-19+ post-graduate degree: IRS Code (2)

Today, in the age of computers, you can use the SMOG Formula online by simply cutting and pasting your text. This post, for example, comes in at 11.02 on the SMOG Index.

The word gobbledygook, however, refers to more than just multisyllabic words. It means unintelligible language, especially jargon or bureaucratese.

The word was coined by Texas lawyer and Democratic Congressman Maury Maverick. He created the word in 1944 when referring to the obscure, smoggy language used by his colleagues. The used the turkey as a metaphor, since the bird is “always gobbledy gobbling and strutting with ludicrous pomposity.”

It should be noted that word origins ran in the Maverick family. Maury's grandfather was Samuel Maverick, the Texas rancher who became famous and eponymous for his unconventional practice of not branding his cattle. Of course today a maverick is anyone who stands outside the crowd, or herd, defying the status quo (3).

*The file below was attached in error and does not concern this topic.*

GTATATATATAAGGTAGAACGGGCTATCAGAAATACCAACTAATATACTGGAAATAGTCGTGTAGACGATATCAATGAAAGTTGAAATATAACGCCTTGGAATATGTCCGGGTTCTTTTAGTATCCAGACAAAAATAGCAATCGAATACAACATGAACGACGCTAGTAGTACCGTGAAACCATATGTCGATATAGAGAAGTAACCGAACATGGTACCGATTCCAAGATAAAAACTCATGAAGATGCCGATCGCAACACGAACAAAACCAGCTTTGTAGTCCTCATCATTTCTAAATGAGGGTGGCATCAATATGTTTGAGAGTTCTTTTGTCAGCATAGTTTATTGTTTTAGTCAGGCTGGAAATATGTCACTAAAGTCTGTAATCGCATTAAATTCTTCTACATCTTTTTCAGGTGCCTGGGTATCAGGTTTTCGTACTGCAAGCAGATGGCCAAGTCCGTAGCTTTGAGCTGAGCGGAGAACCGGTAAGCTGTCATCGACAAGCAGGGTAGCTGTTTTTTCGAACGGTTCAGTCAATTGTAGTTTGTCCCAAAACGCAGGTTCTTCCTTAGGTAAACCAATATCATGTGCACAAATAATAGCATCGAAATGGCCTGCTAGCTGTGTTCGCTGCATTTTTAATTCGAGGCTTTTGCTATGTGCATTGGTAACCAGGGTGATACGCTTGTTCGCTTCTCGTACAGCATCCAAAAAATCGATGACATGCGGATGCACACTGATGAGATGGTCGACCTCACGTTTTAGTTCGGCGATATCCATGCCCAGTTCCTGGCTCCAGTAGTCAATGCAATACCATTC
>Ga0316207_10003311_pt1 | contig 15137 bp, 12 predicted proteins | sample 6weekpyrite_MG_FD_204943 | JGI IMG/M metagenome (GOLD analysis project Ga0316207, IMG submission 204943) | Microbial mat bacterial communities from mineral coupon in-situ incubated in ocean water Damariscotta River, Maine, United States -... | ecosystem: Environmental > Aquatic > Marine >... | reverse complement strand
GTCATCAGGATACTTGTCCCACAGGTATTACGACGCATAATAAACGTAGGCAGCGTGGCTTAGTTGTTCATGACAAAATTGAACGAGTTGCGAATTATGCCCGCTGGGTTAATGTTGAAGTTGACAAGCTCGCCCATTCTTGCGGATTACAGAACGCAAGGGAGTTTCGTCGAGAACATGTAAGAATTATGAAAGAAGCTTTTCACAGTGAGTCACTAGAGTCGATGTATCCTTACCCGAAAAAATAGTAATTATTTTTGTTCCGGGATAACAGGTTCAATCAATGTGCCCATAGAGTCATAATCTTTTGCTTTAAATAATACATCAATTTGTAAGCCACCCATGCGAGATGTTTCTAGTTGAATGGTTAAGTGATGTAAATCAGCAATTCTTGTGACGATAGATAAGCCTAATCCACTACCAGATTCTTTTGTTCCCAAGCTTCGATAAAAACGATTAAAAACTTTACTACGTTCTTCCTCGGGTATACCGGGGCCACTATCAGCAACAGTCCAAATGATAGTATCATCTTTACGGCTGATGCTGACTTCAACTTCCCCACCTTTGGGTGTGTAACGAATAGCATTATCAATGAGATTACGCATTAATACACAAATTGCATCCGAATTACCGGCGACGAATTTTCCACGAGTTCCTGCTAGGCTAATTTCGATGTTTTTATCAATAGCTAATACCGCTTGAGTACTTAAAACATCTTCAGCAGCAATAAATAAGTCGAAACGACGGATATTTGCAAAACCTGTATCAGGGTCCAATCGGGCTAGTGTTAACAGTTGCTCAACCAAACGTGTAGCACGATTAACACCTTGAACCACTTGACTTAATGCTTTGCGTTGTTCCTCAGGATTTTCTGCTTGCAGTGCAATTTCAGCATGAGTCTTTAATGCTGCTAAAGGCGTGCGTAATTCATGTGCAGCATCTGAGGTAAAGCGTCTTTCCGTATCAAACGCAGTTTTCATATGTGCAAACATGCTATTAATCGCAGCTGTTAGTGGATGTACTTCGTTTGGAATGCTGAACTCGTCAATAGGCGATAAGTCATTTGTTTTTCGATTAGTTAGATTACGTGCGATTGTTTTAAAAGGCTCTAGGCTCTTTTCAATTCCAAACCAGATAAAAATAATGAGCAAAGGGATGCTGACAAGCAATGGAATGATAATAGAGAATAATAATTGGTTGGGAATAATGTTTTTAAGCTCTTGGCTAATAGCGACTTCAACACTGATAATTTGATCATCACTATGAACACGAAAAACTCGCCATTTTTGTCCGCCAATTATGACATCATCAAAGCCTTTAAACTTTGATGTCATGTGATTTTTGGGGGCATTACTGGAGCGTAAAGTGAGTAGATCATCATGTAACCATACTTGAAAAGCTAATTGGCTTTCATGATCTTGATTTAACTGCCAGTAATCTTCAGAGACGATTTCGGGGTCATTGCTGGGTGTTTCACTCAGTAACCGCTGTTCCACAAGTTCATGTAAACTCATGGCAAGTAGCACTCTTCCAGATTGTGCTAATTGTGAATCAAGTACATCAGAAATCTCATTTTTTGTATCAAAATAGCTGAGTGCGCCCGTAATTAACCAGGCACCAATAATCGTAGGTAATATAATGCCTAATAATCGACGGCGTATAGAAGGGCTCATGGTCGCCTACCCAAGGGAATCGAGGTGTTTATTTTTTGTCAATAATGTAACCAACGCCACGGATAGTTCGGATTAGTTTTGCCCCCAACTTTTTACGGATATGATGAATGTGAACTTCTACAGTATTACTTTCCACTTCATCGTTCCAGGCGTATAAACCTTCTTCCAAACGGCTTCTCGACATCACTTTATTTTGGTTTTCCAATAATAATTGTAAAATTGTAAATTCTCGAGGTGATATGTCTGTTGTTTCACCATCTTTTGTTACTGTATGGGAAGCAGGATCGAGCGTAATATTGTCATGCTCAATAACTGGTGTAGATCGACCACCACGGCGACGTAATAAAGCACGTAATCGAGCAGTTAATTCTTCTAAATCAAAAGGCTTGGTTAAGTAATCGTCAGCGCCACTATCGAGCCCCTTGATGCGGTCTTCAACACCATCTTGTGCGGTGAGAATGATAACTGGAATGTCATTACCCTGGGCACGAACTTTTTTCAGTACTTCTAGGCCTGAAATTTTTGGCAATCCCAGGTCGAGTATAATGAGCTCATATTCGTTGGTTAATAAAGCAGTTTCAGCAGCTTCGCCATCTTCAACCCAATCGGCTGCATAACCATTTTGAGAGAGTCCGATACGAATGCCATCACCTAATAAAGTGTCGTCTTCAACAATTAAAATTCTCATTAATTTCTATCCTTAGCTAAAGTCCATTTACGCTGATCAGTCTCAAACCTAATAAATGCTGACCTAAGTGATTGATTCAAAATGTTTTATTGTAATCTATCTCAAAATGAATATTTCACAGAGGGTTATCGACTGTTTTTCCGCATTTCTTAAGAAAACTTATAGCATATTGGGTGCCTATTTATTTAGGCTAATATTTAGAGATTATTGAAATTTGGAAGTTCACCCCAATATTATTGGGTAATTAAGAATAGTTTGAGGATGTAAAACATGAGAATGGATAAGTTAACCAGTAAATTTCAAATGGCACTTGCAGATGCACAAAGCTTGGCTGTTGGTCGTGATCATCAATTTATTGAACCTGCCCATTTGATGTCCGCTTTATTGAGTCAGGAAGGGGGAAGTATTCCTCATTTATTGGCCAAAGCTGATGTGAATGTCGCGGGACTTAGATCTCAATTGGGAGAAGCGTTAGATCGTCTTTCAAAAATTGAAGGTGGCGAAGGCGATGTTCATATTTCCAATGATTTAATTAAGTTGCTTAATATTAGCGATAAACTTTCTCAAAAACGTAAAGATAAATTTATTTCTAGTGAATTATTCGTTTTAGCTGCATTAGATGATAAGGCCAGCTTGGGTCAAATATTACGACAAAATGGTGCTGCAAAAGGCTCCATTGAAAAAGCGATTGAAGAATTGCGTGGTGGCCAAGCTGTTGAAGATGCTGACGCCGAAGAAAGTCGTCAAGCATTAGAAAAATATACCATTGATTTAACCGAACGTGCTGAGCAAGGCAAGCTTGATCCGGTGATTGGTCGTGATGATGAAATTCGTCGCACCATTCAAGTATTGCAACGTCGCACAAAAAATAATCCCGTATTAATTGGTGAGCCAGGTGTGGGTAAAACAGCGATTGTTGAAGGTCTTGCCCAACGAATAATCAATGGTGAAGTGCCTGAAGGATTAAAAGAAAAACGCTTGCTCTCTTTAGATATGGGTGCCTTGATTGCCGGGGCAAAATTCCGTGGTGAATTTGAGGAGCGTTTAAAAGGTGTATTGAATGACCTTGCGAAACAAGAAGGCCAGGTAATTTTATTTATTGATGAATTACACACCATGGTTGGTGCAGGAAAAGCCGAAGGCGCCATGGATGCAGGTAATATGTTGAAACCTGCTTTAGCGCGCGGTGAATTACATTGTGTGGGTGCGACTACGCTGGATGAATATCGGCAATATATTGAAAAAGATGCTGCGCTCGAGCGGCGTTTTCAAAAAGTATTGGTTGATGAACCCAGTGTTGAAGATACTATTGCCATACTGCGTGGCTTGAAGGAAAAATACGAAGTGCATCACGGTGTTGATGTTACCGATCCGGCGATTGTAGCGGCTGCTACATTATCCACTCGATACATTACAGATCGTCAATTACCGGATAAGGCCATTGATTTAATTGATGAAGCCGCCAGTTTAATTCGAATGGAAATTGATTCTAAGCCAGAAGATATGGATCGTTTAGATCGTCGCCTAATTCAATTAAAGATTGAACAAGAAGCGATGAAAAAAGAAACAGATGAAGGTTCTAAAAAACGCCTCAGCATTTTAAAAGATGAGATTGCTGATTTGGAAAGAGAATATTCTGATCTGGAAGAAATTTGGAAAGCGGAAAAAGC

One organization defying SMOG is the Plain English Campaign based in New Mills, Derbyshire, England. Their stated mission is to fight "for crystal-clear language and against jargon, gobbledygook and other confusing language."

Each year the Plain English Campaign presents The Golden Bull Awards for the year's worst examples of gobbledygook. Here is one example of a 2004 winner:

British Airways for terms and conditions

Today's Challenge: Clear the SMOG
Below are examples given by the Plain English Campaign of sentences containing gobbledygook. Rewrite each sentence, eliminating the gobbledygook and replacing it with clear English.

1. High-quality learning environments are a necessary precondition for facilitation and enhancement of the ongoing learning process.

2. If there are any points on which you require explanation or further particulars we shall be glad to furnish such additional details as may be required by telephone.